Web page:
With most inventions there are two or more people involved in the initial creation process and Barbie was no exception. Ruth Handler, “the Mother of Barbie”, claims to be the sole inventor of the doll, but evidence indicates that Barbie has a father, Jack Ryan. Most experts agree that Ruth was the desire behind the need for Barbie and that her discovery of the Bild-Lilli was the initial model for the doll. Legend says that Ruth had an incredibly hard time getting the businessmen to take her doll and idea seriously. It was not until a new Design Chief, Jack Ryan, came on board at Mattel that Barbie’s physical creation began. While most men believe Ruth’s doll to be offensive to their wives and daughters, Ryan saw its potential. In Toy Monsters: The Big, Bad World of Mattel investigative reporter, Jerry Oppenheimer, exposes Ryan’s struggle with hypersexuality. Reportedly, Ryan’s hypersexuality was his reason for support of Barbie and her continuous development. Another indication that Ryan was the inventor of Barbie is that Ruth had no technical background, but Ryan had previously been in missile construction but free lanced in toy engineering for extra pay. His business sense was what led to the outsourcing of Barbie’s production to Kokosai Boeki, Japan. By outsourcing the doll’s manufacturing, Mattel could create an inexpensive doll for the masses and use her accessories as the true source of profits. As Design Chief, Ryan worked continuously on Barbie. It was his tinkering and improvement that allowed for Barbie to stay one step ahead of her competition. Finally, legend suggests that Barbie was named after Ruth’s daughter, Barbara. However, Ryan insisted that calling the doll Barbie was in honor of both Ruth’s daughter and his wife, also named Barbara. Ryan’s influence in the Barbie brand continues as “The Baby First Step” doll was named Diana after his daughter. Finally, all US patents related to Barbie, including the most important patent on Barbie’s twist and turn body are in Ryan’s name. Ruth-“ruthless”-Handler, as she became known, insisted that Barbie was her creation stating, “the late Jack Ryan was not Barbie’s creator. My husband, Elliot, and I were the founders of Mattel Toys, and I was the creator of the Barbie doll. Jack Ryan, in his role as head of the research-anddevelopment department, managed some of the design work relating to the doll and her accessories”. After Jack Ryan’s death, she shoved his contribution under the rug, taking sole credit for the invention and success of the doll. While Ruth might have thought-up Barbie and was given the honorary title of “The Mother of Barbie”, “The Father of Barbie”, Jack Ryan, is possibly the more important parent because he truly engineered the doll.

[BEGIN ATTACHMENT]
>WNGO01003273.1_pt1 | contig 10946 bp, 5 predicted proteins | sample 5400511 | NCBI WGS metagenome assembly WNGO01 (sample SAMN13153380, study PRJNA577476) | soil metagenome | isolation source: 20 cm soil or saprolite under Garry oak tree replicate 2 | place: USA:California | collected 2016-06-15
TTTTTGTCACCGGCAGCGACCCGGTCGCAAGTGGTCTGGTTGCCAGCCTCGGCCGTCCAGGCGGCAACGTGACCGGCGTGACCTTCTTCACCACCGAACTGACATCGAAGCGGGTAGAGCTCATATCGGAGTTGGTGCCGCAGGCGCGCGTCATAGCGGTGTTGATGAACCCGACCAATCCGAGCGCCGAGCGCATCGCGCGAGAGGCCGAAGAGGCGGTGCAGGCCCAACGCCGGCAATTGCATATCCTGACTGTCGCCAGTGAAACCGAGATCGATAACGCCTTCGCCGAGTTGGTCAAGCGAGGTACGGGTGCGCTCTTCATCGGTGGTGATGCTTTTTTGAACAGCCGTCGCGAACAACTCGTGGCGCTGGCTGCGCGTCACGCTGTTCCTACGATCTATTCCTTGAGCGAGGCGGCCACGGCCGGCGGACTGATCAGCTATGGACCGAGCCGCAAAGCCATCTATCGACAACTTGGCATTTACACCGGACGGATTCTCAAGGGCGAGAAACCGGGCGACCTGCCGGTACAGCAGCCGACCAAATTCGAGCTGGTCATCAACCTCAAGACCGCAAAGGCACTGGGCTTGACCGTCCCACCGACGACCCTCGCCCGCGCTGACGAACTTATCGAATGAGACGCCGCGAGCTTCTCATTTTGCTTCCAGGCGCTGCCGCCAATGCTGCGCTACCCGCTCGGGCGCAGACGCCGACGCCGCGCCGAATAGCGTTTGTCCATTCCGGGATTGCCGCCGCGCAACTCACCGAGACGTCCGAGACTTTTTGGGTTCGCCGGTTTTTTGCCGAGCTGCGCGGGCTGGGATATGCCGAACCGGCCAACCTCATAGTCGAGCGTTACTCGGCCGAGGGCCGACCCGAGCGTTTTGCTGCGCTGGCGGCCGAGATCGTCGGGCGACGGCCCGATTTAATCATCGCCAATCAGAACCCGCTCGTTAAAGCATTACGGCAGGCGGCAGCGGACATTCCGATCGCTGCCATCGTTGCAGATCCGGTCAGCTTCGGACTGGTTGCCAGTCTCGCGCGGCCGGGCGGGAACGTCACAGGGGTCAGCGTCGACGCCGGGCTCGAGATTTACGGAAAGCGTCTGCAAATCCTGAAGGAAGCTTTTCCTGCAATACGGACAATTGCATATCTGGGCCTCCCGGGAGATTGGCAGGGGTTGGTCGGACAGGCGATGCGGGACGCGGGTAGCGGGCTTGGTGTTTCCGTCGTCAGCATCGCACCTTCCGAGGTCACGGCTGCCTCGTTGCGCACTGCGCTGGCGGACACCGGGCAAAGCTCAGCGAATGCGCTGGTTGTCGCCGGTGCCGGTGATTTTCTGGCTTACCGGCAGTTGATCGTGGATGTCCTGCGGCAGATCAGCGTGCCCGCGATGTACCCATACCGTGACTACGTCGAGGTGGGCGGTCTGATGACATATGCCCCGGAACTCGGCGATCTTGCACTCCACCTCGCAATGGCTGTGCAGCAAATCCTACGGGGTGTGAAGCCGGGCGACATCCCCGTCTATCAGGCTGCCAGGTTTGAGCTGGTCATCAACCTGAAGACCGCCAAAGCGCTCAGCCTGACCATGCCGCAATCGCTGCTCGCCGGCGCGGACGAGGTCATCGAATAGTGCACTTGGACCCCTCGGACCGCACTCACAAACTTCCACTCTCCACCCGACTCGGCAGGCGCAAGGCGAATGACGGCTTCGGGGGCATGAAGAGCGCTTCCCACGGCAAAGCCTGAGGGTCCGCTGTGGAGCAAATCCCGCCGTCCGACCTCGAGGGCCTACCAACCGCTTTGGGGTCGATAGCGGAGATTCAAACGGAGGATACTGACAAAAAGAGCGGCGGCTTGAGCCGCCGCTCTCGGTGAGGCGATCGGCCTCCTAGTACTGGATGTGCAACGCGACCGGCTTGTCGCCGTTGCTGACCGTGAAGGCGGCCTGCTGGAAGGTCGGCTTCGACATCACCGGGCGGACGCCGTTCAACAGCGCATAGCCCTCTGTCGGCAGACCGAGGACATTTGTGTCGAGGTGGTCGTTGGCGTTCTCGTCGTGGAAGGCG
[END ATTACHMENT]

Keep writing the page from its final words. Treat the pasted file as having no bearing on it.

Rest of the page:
When Barbie turned 50 in 2009, Eliza Gray from The Daily Beast review the “dueling biographies” of Barbie. She points out the contentions between the two creators, Ruth and Jack, were enough to drive them apart and lead to his ultimate dismissal from the company. In response, Jack sued for royalties for all the patents. Gray believes that both stories are probably a little more than exaggerated,a notion we also prescribe to. Regardless she states that Barbie’s “creator undoubtedly made a mark on American culture, Fifty years after her birth, millions of girls are playing with Barbie” . It is not surprising both Jack and Ruth would fight over the ownership rights of Barbie; Barbie is a star.
Check out one of Jack Ryan’s patents.
 Jerry Oppenheimer, Toy Monster: The Big, Bad World of Mattel (New Jersey: Wiley. 2009), 3.
 Ibid., 28.
 Ibid., 13.
 Eliza Gray, “Her Cups Runneth Over: Barbie turns 50- she looks good, doesn’t she? –and gets dueling biographies as a gift,” The Daily Beast, Posted February 20, 2009. http://www.grayeliza.com/wp-content/uploads/2012/01/barbie.pdf, (Accessed April 22, 2013).
 Jerry Oppenheimer, Toy Monster: The Big, Bad World of Mattel (Hoboken, NJ: Wiley, 2009),13.
 Gray, “Her Cups Runneth Over”.